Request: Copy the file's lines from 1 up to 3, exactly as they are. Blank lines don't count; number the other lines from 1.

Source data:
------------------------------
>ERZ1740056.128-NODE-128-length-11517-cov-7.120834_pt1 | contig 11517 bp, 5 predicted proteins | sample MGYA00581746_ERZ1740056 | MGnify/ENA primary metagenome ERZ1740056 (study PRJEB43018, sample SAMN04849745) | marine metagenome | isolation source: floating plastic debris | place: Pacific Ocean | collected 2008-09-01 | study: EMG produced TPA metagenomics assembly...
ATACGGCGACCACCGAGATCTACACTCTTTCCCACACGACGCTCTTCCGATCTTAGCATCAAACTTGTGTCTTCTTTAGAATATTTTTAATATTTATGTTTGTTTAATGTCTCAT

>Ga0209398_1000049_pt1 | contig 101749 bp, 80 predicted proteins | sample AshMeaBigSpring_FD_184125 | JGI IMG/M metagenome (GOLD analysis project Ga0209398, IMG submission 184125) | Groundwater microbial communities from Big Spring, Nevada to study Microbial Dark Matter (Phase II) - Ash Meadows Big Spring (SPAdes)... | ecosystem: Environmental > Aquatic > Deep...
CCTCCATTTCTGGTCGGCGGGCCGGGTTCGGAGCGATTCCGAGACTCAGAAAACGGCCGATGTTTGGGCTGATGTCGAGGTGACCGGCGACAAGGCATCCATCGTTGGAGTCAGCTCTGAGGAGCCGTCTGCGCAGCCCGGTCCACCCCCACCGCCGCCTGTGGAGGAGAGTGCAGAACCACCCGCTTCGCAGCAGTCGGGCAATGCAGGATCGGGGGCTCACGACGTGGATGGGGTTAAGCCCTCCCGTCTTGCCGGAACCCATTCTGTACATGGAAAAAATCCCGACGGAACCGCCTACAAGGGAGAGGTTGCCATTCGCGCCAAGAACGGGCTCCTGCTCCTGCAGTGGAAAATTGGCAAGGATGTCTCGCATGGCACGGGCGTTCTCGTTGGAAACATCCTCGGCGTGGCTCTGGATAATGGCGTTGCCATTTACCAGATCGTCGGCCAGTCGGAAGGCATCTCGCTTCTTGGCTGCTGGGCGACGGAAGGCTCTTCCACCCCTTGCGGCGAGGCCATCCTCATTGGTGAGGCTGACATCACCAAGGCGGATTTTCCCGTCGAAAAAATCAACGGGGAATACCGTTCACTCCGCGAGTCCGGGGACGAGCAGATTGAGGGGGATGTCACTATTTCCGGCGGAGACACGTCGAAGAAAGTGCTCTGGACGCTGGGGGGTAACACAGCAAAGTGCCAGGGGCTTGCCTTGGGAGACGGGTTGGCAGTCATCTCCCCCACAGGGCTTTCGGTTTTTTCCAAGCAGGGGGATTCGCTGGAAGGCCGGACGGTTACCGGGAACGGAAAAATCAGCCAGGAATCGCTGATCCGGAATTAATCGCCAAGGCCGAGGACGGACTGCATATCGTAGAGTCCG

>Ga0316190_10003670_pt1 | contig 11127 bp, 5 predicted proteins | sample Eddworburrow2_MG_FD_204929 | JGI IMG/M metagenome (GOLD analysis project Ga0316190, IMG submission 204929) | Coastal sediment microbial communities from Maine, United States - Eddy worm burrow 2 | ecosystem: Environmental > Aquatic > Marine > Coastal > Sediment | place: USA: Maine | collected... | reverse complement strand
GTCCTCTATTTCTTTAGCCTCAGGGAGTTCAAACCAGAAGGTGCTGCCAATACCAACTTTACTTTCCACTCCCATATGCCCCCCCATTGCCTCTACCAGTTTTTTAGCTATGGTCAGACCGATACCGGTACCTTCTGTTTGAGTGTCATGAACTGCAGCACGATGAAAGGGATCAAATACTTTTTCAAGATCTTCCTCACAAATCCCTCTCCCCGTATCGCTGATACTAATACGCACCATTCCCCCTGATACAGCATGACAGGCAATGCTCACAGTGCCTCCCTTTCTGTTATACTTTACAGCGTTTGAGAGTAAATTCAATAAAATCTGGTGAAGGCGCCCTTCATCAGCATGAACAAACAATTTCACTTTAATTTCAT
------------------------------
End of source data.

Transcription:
>ERZ1740056.128-NODE-128-length-11517-cov-7.120834_pt1 | contig 11517 bp, 5 predicted proteins | sample MGYA00581746_ERZ1740056 | MGnify/ENA primary metagenome ERZ1740056 (study PRJEB43018, sample SAMN04849745) | marine metagenome | isolation source: floating plastic debris | place: Pacific Ocean | collected 2008-09-01 | study: EMG produced TPA metagenomics assembly...
ATACGGCGACCACCGAGATCTACACTCTTTCCCACACGACGCTCTTCCGATCTTAGCATCAAACTTGTGTCTTCTTTAGAATATTTTTAATATTTATGTTTGTTTAATGTCTCAT

>Ga0209398_1000049_pt1 | contig 101749 bp, 80 predicted proteins | sample AshMeaBigSpring_FD_184125 | JGI IMG/M metagenome (GOLD analysis project Ga0209398, IMG submission 184125) | Groundwater microbial communities from Big Spring, Nevada to study Microbial Dark Matter (Phase II) - Ash Meadows Big Spring (SPAdes)... | ecosystem: Environmental > Aquatic > Deep...